Arak is a distilled alcoholic drink favored in the Middle East. Commonly used in social settings, the drink is famous for its potency, and the milky-white color it turns when water is added to it. Arak has a high alcohol content, so water and ice are almost always added, producing the drink nicknamed “the milk of lions,” in the Middle East. Arak is typically made from grapes, though dates, sugar, plums, figs, and molasses can be used depending on the region where it is made. Though Arak in its pure form is colorless, the clear liquid is aniseed-flavored. Aniseed is added to the distilled alcohol during the second of three distillation processes. The ratio of aniseed to alcohol can vary which results in different qualities of arak, but the strength of the drink usually falls between 30%-60%.
Those who know arak by name will likely already know it by its reputation too. Most of us longer-term Bali residents have had a night or two out involving arak. The stuff is quite awful tasting, but mixes well and does the trick. Better yet at rp 15,000 or about $1.50 per bag (yes bag, 600ml of arak is sold in long plastic bags that have been tied at the top) it can be a pretty inexpensive night out as well.Mention arak around some people though and they will be quick to tell you of all the dangers of arak. You might hear “it will make you go blind” or “it killed a friend of my friend”, among many other stories. To be fair, these aren’t just rumors. A few years back, over 25 people died on Bali from a single batch of arak. The scary part was this was the type that was regulated, taxed and sold in stores, not the traditional kind the Balinese drink.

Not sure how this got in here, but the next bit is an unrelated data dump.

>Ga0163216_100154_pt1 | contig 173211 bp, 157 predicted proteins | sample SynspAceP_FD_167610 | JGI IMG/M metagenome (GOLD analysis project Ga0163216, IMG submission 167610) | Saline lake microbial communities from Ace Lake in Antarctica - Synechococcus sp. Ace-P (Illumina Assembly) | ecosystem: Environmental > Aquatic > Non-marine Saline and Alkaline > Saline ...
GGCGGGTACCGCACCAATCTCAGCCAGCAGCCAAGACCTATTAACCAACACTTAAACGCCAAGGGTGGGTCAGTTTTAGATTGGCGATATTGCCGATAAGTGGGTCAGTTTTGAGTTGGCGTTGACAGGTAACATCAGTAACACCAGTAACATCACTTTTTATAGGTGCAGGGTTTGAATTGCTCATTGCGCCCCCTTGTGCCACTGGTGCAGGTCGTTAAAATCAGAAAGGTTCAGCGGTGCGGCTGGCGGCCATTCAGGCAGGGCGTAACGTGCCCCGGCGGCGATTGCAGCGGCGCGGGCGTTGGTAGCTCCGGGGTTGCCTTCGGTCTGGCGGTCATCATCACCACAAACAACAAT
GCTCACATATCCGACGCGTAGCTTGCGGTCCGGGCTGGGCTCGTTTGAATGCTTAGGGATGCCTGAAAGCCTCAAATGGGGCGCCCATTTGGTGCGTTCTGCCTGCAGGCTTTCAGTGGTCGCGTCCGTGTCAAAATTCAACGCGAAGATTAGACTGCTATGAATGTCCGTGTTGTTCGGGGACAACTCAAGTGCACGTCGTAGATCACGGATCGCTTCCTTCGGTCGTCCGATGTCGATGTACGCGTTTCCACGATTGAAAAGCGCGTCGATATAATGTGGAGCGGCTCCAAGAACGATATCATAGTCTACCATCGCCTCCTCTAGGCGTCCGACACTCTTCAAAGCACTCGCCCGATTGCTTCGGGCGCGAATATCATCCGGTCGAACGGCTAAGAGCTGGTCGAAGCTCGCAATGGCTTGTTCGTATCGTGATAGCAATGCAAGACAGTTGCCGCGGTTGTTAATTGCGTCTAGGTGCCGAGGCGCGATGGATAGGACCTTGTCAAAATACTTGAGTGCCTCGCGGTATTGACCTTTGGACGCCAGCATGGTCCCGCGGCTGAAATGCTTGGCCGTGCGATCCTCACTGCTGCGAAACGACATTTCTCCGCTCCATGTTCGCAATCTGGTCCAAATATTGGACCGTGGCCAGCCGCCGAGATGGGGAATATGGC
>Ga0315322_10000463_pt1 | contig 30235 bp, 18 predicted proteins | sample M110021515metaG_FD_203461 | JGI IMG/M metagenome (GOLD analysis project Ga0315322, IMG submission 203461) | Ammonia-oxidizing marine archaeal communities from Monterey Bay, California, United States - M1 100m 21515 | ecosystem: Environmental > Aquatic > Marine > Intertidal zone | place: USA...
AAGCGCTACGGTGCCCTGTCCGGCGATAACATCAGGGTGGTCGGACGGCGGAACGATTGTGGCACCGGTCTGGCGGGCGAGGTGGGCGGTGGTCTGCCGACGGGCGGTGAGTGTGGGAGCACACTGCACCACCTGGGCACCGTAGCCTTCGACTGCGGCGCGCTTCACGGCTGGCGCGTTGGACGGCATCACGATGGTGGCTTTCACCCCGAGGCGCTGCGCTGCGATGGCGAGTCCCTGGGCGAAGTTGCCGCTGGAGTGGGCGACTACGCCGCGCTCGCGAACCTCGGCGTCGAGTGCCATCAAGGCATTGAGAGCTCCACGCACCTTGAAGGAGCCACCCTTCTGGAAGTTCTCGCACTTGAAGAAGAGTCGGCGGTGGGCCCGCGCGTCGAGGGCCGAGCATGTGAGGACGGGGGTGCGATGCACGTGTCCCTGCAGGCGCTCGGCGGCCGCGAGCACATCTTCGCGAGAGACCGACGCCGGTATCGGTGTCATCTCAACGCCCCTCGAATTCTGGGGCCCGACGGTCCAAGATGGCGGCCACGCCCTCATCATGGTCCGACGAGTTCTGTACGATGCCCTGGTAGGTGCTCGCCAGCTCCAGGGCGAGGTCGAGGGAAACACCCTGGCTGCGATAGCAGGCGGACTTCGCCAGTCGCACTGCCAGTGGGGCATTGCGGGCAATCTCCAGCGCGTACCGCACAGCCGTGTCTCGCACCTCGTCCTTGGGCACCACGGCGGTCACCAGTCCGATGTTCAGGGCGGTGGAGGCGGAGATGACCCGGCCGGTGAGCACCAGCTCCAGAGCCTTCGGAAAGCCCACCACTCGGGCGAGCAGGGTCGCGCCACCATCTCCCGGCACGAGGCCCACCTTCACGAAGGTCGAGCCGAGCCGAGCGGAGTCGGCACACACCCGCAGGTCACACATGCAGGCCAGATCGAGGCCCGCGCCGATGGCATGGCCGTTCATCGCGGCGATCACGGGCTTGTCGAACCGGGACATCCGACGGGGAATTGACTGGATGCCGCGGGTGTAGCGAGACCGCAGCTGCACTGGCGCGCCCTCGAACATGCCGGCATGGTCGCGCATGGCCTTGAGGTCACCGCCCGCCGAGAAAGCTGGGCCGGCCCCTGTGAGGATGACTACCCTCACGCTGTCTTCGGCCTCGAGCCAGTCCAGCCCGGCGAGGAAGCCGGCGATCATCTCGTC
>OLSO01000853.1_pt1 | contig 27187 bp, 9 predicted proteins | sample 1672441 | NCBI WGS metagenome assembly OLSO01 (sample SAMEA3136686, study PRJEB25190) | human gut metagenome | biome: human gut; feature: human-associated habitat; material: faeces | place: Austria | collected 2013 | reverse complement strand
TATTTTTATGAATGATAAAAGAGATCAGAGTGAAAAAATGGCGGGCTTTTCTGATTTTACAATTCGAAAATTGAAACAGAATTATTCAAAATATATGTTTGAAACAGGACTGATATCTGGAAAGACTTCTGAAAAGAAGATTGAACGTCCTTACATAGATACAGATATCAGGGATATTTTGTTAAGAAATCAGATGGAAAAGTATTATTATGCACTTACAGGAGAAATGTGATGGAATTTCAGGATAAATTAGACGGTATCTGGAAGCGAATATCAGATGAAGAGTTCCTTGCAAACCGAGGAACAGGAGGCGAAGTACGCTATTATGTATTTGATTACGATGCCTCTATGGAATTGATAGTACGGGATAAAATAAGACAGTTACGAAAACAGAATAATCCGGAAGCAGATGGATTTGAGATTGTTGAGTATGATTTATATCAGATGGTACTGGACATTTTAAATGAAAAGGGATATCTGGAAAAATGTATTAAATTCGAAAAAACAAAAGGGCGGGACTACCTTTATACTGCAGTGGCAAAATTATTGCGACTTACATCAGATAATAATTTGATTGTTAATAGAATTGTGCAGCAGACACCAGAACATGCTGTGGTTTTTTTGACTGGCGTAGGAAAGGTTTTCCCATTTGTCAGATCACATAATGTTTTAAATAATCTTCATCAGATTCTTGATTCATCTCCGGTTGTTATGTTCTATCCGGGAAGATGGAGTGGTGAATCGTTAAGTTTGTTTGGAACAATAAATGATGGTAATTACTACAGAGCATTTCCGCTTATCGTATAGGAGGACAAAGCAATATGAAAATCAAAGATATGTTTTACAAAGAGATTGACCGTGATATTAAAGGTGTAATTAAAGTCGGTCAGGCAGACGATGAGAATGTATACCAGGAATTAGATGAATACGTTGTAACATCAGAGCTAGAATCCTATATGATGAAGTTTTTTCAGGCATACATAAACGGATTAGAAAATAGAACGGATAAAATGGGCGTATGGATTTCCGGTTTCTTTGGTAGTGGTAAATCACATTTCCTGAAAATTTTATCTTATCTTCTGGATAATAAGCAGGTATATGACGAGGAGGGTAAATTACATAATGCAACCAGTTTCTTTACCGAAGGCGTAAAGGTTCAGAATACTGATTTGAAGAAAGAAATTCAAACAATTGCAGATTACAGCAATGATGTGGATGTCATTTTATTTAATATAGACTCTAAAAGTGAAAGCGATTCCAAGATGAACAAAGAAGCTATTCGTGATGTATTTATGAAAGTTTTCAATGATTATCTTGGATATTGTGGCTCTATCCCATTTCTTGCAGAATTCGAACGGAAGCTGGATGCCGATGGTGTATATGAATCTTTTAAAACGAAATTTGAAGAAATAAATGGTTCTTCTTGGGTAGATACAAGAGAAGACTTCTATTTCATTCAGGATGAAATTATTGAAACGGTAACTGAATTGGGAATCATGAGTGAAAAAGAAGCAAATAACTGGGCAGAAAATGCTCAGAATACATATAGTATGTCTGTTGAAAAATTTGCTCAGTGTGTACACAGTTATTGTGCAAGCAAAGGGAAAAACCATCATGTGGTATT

The traditional variety is made mostly on the east side of the island in Karengasem. Some villages even specialize in brewing arak, Bali’s own version of moonshine. Balinese love their arak and drink it often with friends or after ceremonies, with it usually being drank in turns from a shot glass with Coca-Cola already mixed in.